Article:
He then offered a 3 Step program on the road to what was hoped would be the successful lowering of restrictions.

Each step would be subject to review every three weeks to implement the next step but the situation would be constantly monitored and subject to change.

They’re not formal reviews — I’d describe them more as stocktakes as to where the framework is at, and looking at where all the states are, and how we’re going towards our ultimate aspiration of being [at Step 3] in July.” explained the Prime Minister.

Also the Prime Minister was leaving it up to each Premier to action the steps in line with the particular situation currently in each state.

New South Wales and Victoria had the highest number of cases. The Northern Territory and Western Australia the lowest.

Step 1 involved five people coming over to your house and gatherings of 10 people in outdoor parks, pools, restaurants, community centres, playgrounds, boot camps and public libraries.

There could be ten people at a wedding and 30 at a funeral. Queensland stipulated if it was outdoors it could be 30, indoors only 20.

You could drive up to 150 kilometres from your place.

Following his news conference South Australia committed to step 1 to be implement that Monday.

Victoria said it would decide on the 11th.

Queensland committed Saturday May 16 or specifically midnight next Friday.

Tasmania would lift some restrictions on the 11th and planned to do others on the 18th.

New South Wales with the most cases said there would be no changes yet. Half of all cases in Australia were in New South Wales.

The Northern Territory had already set a roadmap for themselves coming out of lockdown. When they started lifting restrictions on the 5th of May, 28 of all 30 confirmed COVID-19 cases in the Territory had recovered and there had been no new cases for over a month.

The Chief Health Officer Brendan Murphy flagged going to work sick, ” No more heroics of coming to work with a cough and a cold and a sore throat. That’s off the agenda for every Australian for the foreseeable future. I think we’ve all been guilty of that at various times. I know I have. We’re all going to have to change that mentality.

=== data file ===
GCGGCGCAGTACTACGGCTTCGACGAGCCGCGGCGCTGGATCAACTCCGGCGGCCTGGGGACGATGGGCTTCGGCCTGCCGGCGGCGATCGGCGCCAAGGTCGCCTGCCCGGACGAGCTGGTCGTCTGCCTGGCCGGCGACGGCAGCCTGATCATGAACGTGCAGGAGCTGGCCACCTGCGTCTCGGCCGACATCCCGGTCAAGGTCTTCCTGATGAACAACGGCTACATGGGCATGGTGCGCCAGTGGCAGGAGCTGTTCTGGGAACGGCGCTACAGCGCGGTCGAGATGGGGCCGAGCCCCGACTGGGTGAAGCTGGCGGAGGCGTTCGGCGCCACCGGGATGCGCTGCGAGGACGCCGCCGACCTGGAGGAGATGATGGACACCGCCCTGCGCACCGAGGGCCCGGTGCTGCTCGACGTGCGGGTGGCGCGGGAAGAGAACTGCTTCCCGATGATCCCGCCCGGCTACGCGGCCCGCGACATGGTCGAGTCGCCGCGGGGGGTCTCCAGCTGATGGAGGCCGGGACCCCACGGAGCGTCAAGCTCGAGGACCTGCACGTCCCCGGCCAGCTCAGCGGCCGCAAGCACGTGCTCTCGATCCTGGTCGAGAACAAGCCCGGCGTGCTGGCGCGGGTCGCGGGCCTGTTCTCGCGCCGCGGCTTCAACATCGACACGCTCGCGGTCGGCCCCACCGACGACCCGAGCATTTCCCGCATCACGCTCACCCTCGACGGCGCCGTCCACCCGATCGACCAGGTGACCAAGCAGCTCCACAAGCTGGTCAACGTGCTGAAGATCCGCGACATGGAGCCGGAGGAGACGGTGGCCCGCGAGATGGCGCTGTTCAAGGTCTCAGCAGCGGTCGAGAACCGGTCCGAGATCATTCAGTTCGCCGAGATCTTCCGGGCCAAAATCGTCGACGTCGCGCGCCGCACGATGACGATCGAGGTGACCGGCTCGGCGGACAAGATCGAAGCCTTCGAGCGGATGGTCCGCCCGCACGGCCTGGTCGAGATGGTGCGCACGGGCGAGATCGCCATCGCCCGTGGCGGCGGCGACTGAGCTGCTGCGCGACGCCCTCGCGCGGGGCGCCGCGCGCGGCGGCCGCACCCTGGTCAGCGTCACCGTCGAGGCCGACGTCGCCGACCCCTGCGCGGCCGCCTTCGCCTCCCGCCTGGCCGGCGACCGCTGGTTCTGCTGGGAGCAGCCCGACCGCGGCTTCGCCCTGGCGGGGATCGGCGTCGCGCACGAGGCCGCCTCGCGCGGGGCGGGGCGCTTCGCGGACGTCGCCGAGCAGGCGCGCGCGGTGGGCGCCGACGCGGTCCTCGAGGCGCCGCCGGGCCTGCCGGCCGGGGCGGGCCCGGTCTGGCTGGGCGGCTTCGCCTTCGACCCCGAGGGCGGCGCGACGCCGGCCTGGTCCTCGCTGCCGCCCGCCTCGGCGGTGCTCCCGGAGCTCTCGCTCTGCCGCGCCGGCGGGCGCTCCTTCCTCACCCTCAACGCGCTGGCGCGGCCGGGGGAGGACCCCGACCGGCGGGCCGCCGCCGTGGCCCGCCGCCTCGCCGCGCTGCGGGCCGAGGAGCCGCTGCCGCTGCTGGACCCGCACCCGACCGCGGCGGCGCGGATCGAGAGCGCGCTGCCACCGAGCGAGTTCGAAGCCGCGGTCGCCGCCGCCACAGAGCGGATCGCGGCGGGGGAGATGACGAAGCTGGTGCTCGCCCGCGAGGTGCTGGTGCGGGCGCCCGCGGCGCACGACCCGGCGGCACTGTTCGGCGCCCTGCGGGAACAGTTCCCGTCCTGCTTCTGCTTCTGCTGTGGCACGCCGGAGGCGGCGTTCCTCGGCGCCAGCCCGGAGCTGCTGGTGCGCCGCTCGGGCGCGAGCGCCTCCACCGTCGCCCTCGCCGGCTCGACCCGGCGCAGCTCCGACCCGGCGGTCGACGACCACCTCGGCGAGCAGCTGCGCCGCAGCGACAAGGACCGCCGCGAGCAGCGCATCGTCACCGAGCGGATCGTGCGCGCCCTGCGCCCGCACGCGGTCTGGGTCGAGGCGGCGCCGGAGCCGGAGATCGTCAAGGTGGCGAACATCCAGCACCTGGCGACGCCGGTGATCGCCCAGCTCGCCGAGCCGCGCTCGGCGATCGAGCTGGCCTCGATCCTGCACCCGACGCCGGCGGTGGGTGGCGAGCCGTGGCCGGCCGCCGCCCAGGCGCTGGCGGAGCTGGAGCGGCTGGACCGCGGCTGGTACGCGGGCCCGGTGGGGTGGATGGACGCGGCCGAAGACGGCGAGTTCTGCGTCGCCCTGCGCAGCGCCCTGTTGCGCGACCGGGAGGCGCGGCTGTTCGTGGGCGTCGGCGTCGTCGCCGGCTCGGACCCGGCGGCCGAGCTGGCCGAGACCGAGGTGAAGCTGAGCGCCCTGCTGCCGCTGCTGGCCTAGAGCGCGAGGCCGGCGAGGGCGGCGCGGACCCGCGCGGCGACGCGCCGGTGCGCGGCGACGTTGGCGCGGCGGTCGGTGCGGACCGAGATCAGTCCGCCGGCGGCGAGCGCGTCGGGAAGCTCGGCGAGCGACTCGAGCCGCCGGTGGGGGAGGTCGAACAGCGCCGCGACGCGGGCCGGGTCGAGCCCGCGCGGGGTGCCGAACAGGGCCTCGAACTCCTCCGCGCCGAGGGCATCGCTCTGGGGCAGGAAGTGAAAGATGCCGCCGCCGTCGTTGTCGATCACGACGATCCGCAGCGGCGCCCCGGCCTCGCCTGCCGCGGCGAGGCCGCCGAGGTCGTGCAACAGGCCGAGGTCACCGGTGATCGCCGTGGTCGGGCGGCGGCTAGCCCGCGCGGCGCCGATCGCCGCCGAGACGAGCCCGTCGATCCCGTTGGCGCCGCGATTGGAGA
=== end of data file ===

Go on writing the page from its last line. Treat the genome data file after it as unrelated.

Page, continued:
Step 2 would involve gatherings of 20 people, the potential opening of gyms, cinemas, galleries, museums and beauty therapists. Distances of 250 kilometres from home.

Step 3 hoped to be reached in July would look at interstate travel, maybe even travel in the AUS-NZ bubble and gatherings of 100 people. Pubs and clubs would only be looked at for step 3. It seemed like only yesterday that the Prime Minister on the 13th of March had announced gatherings would be restricted to only 100 people in the country from the 16th onwards.

The announcement was made as Australia already had seen an increase in the total number of cases that week with 97 by Friday. Up from 78 the previous week. Yet the plan to re-open and the number of cases per capita in Australia were in stark contrast to Europe and the Americas where some national leaders like Trump were stating re-opening was imminent.

When the PM was asked by a journalist, “Prime Minister, you mentioned earlier that there will be outbreaks, you say that there will be clusters. Is it a case that the states, the territories and Australians will need to hold their nerve once they go down this path and not snap back to tighten restrictions?“.

He simply replied “Yes.”

Interestingly with the announcement that people would be able to return to dining soon we had already organised to catch up with friends over dinner via skype.

Including with a friend who had injured her ankle, it raised her temperature so she spent a night in a COVID ward.

She was now doing well albeit with her leg in a cast. She has gone out of her way to support local businesses during the economic downturn.

I had been in touch with people more on the phone recently but it was nice to have everybody conversing together.

I also pulled out the port but sadly ran out of Galway Pipe and had to make the switch to Cockburns which apparently I was mispronouncing.

Drinking GIF on GIFER - by Morardred

 

Stay safe everyone.

-Lloyd Marken

 

 

COVID-19 DIARY – OUR FIRST HOUSEGUESTS

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My brother-in-law celebrated his birthday ANZAC Day.

I am fond of calling him my brother from another mother. I say this because he really is a brother to me.

He was born a Sikh in India, fell in love with an Australian girl while studying here and that was the end of that.

Life hasn’t always been easy for him as an immigrant but I’ve never met a man who works harder, is more resilient and more loyal.

He is a wonderful husband and to his family in India a dearly missed son. Having a sister living in the UK means I know a little of how they feel.

We went over to where he and his wife lived and sat in spaced apart chairs out the front of their place. We just talked but gosh it was good to see them.

Municipal workers disinfect health workers after their visit to a containment zone in Ahmedabad, Gujarat, Saturday, April 18, 2020.

 

April 26

The next day the whole family skyped to celebrate his birthday.

The same day four of the largest airline planes in the world A380s landed in the centre of Australia in the very dry Alice Springs.

 

27 April

Working from home Monday morning I read an e-mail mentioning we had a few people sick in our team from my supervisor.